Russia, the most extensive and one of the most powerful empires of either ancient or modern times, occupies almost the entire northern portion of the eastern hemisphere, embracing, in its immense area, more than half of Europe, and one third of Asia. It is bounded on the north by the Arctic or Frozen ocean; on the west by Sweden, the Baltic, Prussia, and the Austrian dominions ; on the south by Turkey, the Black sea, Persia, Tartary, and the extensive Chinese territories ; and on the east by the North Pacific ocean. In its largest extent, the Russian empire stretches from the western limit of Russian Poland, at the eighteenth degree of east longitude from Greenwich, to the eastern promontory of the Tchuktchi territory, at the one hundred and ninetieth degree east from the same meridian, thus including one hundred and seventy-two degrees of longitude; while from its most northern promontory, at the seventy-eighth degree of north latitude, to the most southern point, at the thirty-ninth degree north, it comprehends thirty-nine degrees of latitude. Tooke, in his history of Russia, computes its extent to be nine thousand two hundred miles in length, and two thousand four hundred in breadth; while its superficial area included within the above boundaries has been variously estimated from six to eight millions of square miles. This (and it includes only the contiguous dominions of Russia) is three or four times the extent of the Roman empire in the height of its grandeur, and in the period of its greatest territorial amplitude. Exclusive of the above domain, Russia is mistress of Nova Zembla and most of the other islands in the Arctic ocean, of the Aleutian archipelago, off Kamtschatka, of Aland and other islands in the Baltic, and also of a very large tract in the northwest part of the continent of North America,* to the latter of which her claim is founded on the right of discovery in the sixteenth century.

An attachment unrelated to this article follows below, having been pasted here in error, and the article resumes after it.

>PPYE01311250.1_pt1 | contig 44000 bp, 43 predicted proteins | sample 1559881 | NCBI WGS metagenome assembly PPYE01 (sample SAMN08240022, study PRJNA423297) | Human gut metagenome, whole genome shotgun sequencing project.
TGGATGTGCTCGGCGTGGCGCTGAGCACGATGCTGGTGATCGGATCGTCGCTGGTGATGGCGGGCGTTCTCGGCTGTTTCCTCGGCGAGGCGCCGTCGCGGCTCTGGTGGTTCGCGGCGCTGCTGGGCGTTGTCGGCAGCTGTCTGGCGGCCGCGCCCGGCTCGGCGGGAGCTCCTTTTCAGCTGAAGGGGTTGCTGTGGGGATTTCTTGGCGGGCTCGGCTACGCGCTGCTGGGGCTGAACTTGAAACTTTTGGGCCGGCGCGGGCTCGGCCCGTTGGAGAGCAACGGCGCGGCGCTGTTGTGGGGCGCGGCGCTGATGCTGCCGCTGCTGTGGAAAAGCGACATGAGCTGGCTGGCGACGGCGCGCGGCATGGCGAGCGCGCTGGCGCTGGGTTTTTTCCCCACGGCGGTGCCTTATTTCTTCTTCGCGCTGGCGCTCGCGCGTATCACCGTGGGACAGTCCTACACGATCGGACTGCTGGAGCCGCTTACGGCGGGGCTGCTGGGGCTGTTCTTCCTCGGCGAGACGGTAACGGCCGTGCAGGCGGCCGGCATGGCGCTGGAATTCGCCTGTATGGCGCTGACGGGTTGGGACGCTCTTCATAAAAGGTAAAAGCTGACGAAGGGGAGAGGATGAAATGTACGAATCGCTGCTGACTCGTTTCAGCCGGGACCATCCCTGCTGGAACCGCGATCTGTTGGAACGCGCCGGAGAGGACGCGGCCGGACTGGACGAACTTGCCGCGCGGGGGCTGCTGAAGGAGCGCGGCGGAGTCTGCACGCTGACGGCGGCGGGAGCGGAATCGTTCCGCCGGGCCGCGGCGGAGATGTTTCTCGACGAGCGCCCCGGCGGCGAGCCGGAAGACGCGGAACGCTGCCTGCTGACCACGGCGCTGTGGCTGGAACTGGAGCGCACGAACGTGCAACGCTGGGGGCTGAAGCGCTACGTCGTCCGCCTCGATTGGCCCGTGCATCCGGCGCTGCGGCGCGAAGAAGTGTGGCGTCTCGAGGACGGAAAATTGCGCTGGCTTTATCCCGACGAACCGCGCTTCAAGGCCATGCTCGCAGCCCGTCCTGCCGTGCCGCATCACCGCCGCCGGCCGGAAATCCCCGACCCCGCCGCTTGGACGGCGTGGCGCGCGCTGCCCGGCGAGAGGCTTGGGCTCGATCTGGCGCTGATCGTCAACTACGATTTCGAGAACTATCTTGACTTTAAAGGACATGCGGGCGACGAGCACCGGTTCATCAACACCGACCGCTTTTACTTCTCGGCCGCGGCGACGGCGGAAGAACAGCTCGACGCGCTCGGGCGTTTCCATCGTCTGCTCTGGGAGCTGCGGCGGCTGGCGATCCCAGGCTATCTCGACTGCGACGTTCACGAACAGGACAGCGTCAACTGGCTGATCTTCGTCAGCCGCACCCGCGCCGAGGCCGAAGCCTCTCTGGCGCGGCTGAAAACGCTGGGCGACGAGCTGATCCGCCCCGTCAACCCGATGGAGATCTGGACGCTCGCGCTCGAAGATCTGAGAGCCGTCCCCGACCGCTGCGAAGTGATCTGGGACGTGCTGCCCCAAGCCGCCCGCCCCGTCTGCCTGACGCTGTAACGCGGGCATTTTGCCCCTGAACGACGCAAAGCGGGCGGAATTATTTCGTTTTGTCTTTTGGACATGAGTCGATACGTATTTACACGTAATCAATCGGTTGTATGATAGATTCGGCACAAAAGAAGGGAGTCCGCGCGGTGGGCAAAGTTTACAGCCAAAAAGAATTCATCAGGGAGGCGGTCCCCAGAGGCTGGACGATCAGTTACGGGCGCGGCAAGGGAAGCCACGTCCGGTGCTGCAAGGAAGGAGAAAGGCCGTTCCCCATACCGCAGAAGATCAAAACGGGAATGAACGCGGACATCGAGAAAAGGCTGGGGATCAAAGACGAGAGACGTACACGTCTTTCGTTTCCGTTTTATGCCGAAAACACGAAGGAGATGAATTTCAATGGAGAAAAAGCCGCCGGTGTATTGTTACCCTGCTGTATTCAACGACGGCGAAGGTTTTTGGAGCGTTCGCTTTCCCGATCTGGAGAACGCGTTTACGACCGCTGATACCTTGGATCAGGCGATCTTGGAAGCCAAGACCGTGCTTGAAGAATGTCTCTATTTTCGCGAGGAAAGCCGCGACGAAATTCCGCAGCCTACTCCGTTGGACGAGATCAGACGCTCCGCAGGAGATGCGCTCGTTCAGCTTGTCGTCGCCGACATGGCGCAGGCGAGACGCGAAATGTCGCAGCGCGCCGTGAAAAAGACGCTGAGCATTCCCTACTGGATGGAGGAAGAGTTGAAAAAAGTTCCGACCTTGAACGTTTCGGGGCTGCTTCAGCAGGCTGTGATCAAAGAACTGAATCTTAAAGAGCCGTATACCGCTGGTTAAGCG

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Sears, Robert. An Illustrated Description of the Russian Empire. New York: Robert Sears, 1855